That book is Bruce Pascoe’s Dark Emu, and if you haven’t read it, you should. I believe it is a compulsory read for everybody that chooses to live in Australia. If you want to get it for your kids as well, I think there’s even a children’s version of Dark EMU, which is a must to learn about. But last night on Q&A, I heard an excerpt from Bruce Pascoe talking about the continuous presence of up to 120000 years in Australia. Now, that is mind-boggling.
There was an article written back in 2019 which actually should have been front-page news on every news outlet in Australia, let alone the world to say that the bones had been discovered or human bones had been discovered in Australia, that date back 120000 years. If I can possibly I will cut or maybe insert the Q&A segment at this point. And if I can do that, I will.
This is what Bruce Pascoe said…
Trajectories of growth, ever-increasing growth, can the world sustain that? Are we always going to assume that our wealth will get greater, production will get greater? What about the poor old Earth? She can’t sustain this and yet we assume with our ever-increasing industrialization and our ever-increasing population, which no one wants to talk about, that we can just keep on going at this escalating rate and we can’t and we have to address it.
And, you know, this country has we talked about Australian history for Australian political history. Well, Australian political history is one hundred and twenty thousand years old minimum. And that was a society basically egalitarian. We probably got the oldest village on earth in this country, which meant we invented society and that society for one hundred and twenty thousand years was largely egalitarian. I think this is a triumph and I think we need to refer to it more and more frequently and stop looking at the cycle of news as if this is the world.
It is not the world. The world is in our hearts and it’s what we. It’s what we believe in, what we do, which are the main things not about looking at perceptions of a deed, but it’s actually what we do, what we the people do to each other and for each other.
I think that’s incredible. Don’t you? Every time I hear Bruce Pascoe, honestly, it’s the message, so simple, so articulate, so perfect. We have so much to learn from the indigenous people of this country and the egalitarian nature of the fact that the country was made up of two hundred and fifty different nations that survived for tens of thousands of years, over 100000 years on this on land, which is an old country. You only have to travel anywhere in Australia beyond the coast to see how old this country is.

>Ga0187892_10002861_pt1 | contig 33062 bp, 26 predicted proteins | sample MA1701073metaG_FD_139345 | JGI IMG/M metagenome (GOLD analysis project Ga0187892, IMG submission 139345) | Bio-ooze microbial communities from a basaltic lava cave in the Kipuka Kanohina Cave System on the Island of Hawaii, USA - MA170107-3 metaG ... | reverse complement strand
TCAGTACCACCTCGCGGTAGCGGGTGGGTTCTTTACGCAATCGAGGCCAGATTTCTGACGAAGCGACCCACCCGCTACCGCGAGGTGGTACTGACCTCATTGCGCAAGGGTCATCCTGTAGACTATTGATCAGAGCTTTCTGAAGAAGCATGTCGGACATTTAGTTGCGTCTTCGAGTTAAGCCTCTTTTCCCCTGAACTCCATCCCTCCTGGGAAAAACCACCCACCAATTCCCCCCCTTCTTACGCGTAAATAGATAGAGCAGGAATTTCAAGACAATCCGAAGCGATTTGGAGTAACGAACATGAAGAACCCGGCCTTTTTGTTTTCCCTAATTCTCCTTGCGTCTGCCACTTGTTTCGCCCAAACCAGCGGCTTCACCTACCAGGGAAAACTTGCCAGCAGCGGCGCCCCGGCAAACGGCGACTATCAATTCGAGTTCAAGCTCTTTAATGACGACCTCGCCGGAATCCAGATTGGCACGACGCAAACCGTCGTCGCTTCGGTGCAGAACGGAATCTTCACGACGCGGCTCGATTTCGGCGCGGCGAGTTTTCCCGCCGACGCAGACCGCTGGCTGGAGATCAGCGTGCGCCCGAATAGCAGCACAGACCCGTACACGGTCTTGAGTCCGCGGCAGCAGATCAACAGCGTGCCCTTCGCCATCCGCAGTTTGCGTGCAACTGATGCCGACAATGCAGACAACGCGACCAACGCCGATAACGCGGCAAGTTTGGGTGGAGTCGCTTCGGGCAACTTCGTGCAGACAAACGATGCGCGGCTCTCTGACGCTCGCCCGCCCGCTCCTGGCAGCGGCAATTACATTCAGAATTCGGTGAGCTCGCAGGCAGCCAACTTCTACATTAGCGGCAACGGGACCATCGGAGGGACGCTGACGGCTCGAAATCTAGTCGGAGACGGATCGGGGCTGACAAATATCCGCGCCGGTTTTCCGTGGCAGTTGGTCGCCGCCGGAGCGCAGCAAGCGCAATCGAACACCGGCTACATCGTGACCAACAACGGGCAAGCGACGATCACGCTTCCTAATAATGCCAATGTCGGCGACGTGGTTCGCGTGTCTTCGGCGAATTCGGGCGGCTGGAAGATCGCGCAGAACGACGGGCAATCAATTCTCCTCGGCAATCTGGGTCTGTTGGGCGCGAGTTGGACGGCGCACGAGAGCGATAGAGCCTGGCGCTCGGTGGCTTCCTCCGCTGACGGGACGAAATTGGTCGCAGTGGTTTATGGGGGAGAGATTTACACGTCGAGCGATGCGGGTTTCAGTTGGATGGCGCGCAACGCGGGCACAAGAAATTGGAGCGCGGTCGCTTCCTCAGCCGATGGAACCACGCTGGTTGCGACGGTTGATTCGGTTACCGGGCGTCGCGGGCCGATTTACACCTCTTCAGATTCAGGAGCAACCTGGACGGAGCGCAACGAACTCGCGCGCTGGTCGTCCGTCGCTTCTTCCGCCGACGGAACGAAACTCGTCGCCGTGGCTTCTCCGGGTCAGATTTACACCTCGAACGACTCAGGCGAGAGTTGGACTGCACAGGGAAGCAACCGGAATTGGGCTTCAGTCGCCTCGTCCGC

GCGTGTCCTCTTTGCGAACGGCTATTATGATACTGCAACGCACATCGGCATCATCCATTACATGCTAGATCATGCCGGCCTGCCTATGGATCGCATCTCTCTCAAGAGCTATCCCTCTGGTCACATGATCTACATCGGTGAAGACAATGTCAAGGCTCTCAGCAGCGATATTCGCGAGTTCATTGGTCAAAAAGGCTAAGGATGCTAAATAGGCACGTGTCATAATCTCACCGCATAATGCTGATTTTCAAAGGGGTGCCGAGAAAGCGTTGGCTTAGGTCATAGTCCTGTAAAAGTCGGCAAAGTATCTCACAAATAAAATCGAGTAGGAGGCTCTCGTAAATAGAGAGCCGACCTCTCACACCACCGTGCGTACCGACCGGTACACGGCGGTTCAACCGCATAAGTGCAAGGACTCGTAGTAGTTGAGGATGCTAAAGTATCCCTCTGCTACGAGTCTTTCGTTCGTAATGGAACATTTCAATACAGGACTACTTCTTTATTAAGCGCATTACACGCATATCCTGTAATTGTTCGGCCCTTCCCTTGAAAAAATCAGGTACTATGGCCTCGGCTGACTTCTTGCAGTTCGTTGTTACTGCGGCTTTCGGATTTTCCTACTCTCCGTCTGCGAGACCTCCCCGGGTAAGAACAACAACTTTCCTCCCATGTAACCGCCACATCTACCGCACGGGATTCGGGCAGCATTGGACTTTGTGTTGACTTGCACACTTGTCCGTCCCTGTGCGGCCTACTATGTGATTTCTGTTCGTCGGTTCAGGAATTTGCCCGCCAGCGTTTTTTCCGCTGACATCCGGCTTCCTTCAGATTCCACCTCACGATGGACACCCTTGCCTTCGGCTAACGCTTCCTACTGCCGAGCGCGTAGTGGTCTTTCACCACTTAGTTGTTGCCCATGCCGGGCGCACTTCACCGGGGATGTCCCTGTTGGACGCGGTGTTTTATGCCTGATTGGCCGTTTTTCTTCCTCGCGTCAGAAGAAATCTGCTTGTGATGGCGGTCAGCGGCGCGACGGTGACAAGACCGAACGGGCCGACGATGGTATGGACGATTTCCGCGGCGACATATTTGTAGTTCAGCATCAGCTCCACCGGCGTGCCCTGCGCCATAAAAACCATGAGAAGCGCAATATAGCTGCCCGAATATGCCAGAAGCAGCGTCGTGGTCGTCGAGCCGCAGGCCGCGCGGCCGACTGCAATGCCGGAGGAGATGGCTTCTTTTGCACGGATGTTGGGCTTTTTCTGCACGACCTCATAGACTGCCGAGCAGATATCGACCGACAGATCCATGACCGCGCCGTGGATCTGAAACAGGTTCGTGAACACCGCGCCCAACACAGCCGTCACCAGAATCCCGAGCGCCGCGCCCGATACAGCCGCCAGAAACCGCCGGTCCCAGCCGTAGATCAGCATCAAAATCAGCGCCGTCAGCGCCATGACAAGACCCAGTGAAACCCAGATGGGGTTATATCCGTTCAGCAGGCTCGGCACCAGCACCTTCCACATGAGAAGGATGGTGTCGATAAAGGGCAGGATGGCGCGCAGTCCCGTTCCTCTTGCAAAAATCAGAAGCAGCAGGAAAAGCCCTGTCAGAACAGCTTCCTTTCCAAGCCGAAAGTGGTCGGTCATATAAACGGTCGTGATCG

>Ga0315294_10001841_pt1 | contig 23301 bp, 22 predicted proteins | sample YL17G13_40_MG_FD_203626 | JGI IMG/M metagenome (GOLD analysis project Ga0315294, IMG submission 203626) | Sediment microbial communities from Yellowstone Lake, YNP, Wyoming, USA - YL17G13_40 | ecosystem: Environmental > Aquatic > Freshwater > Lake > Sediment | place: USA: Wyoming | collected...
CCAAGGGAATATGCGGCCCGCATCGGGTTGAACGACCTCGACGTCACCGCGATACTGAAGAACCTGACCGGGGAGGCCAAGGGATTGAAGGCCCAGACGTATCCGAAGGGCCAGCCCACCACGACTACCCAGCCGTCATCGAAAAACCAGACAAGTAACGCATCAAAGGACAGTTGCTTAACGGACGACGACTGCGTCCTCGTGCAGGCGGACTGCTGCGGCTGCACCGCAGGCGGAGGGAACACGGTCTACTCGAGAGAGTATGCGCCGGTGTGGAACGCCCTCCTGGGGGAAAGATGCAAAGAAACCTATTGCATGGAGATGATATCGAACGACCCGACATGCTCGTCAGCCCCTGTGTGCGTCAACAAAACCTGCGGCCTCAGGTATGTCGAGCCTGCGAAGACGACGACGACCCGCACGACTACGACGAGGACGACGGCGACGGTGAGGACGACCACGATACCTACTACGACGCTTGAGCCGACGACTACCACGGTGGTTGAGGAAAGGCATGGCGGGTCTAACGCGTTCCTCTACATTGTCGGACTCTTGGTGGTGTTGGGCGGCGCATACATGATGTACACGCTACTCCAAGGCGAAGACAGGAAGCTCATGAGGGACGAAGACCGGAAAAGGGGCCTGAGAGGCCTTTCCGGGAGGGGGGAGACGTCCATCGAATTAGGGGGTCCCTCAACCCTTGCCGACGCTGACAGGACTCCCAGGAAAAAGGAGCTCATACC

When I was in New Zealand about a year and a half ago, the mountains are really pointy and that means a new country. You know, they are incredible. They’re remarkable but when you go to the Blue Mountains, the mountains are flat and warm and you look out beyond the Blue Mountains into Australia and you realize how old and warm this country is. To think that the indigenous people have lived here in harmony with nature and yes, they have shaped nature, all human beings do tend to shape the environment in which they are. They’ve lived in harmony with it and we have so much to learn from it.
It’s just an incredible experience. I’m hoping to really explore this in much greater detail on the podcast in the coming years. I’ve been trying to get Bruce Pascoe on as a guest, but he’s a very busy man. But anyway, we’ll be exploring others in that. I just wanted to bring your attention to the book Dark Emu be the incredible history of the indigenous people’s relationship with this country and see how much we have to learn from it.
This podcast provides general information and discussion about medicine, health, and related subjects. The content is not intended and should not be construed as medical advice or as a substitute for care by a qualified medical practitioner. If you or any other person has a medical concern, he or she should consult with an appropriately qualified medical practitioner. Guests who speak in this podcast express their own opinions, experiences, and conclusions.